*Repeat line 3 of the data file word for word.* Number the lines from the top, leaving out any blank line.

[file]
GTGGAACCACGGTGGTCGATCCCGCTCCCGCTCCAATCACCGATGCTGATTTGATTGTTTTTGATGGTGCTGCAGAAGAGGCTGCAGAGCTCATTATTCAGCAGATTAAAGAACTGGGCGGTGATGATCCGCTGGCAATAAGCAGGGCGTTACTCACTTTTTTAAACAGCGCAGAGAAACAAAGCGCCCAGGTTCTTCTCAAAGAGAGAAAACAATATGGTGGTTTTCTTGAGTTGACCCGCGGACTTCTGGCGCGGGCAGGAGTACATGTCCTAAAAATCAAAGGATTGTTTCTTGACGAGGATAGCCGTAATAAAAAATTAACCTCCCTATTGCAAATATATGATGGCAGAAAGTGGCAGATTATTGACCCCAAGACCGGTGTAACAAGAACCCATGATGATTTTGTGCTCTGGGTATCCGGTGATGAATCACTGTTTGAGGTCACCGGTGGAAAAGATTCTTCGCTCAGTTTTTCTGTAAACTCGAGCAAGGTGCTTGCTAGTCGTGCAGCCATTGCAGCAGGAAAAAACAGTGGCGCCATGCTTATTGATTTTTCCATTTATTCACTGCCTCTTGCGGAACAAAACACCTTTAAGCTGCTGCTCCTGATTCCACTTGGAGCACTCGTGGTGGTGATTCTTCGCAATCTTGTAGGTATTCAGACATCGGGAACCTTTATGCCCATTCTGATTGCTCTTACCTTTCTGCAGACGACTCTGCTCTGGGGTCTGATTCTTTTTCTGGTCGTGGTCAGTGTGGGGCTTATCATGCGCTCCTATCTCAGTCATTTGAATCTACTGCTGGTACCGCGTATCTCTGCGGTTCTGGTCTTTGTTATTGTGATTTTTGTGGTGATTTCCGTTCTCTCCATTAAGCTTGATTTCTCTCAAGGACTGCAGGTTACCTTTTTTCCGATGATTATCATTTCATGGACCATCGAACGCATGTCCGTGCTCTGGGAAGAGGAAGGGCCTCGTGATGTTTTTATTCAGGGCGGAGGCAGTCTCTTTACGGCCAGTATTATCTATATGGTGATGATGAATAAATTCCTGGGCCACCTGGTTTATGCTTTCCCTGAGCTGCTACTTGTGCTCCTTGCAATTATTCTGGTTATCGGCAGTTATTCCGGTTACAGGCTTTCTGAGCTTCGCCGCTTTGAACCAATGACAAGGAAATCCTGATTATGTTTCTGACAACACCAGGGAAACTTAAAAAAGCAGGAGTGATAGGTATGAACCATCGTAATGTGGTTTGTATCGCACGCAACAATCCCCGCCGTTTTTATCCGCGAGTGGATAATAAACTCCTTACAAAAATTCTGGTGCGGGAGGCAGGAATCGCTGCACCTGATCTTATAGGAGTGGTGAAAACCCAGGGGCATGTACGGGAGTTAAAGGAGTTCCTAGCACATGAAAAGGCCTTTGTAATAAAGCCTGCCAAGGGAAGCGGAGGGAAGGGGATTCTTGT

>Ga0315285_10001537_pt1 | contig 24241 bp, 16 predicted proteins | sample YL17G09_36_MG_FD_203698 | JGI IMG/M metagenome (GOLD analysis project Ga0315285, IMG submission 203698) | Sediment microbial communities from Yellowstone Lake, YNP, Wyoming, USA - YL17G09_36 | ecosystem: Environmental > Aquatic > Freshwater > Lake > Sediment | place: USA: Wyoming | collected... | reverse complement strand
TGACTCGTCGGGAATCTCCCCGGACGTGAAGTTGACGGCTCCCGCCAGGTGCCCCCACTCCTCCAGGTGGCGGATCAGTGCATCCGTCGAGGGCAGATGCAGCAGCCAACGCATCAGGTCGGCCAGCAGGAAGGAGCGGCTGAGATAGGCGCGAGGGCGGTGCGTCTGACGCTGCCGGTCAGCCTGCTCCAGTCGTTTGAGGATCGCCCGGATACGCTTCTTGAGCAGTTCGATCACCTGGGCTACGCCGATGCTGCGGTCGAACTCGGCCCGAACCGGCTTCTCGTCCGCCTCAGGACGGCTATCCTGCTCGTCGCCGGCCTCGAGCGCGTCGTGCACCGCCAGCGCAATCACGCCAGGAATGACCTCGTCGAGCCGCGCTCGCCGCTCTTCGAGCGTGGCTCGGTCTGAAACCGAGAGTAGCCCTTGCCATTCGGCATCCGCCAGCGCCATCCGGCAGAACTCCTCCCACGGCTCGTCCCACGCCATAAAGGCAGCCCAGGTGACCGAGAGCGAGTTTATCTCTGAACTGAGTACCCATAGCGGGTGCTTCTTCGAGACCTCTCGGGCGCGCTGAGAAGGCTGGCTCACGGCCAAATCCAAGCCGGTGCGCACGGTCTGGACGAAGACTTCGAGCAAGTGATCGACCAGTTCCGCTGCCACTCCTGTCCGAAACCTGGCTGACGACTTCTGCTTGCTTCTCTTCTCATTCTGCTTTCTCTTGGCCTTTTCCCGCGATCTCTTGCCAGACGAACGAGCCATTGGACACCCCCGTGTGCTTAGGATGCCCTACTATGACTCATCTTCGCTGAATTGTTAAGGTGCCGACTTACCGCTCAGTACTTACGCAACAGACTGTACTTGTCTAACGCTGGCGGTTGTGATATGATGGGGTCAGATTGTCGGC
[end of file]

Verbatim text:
TGACTCGTCGGGAATCTCCCCGGACGTGAAGTTGACGGCTCCCGCCAGGTGCCCCCACTCCTCCAGGTGGCGGATCAGTGCATCCGTCGAGGGCAGATGCAGCAGCCAACGCATCAGGTCGGCCAGCAGGAAGGAGCGGCTGAGATAGGCGCGAGGGCGGTGCGTCTGACGCTGCCGGTCAGCCTGCTCCAGTCGTTTGAGGATCGCCCGGATACGCTTCTTGAGCAGTTCGATCACCTGGGCTACGCCGATGCTGCGGTCGAACTCGGCCCGAACCGGCTTCTCGTCCGCCTCAGGACGGCTATCCTGCTCGTCGCCGGCCTCGAGCGCGTCGTGCACCGCCAGCGCAATCACGCCAGGAATGACCTCGTCGAGCCGCGCTCGCCGCTCTTCGAGCGTGGCTCGGTCTGAAACCGAGAGTAGCCCTTGCCATTCGGCATCCGCCAGCGCCATCCGGCAGAACTCCTCCCACGGCTCGTCCCACGCCATAAAGGCAGCCCAGGTGACCGAGAGCGAGTTTATCTCTGAACTGAGTACCCATAGCGGGTGCTTCTTCGAGACCTCTCGGGCGCGCTGAGAAGGCTGGCTCACGGCCAAATCCAAGCCGGTGCGCACGGTCTGGACGAAGACTTCGAGCAAGTGATCGACCAGTTCCGCTGCCACTCCTGTCCGAAACCTGGCTGACGACTTCTGCTTGCTTCTCTTCTCATTCTGCTTTCTCTTGGCCTTTTCCCGCGATCTCTTGCCAGACGAACGAGCCATTGGACACCCCCGTGTGCTTAGGATGCCCTACTATGACTCATCTTCGCTGAATTGTTAAGGTGCCGACTTACCGCTCAGTACTTACGCAACAGACTGTACTTGTCTAACGCTGGCGGTTGTGATATGATGGGGTCAGATTGTCGGC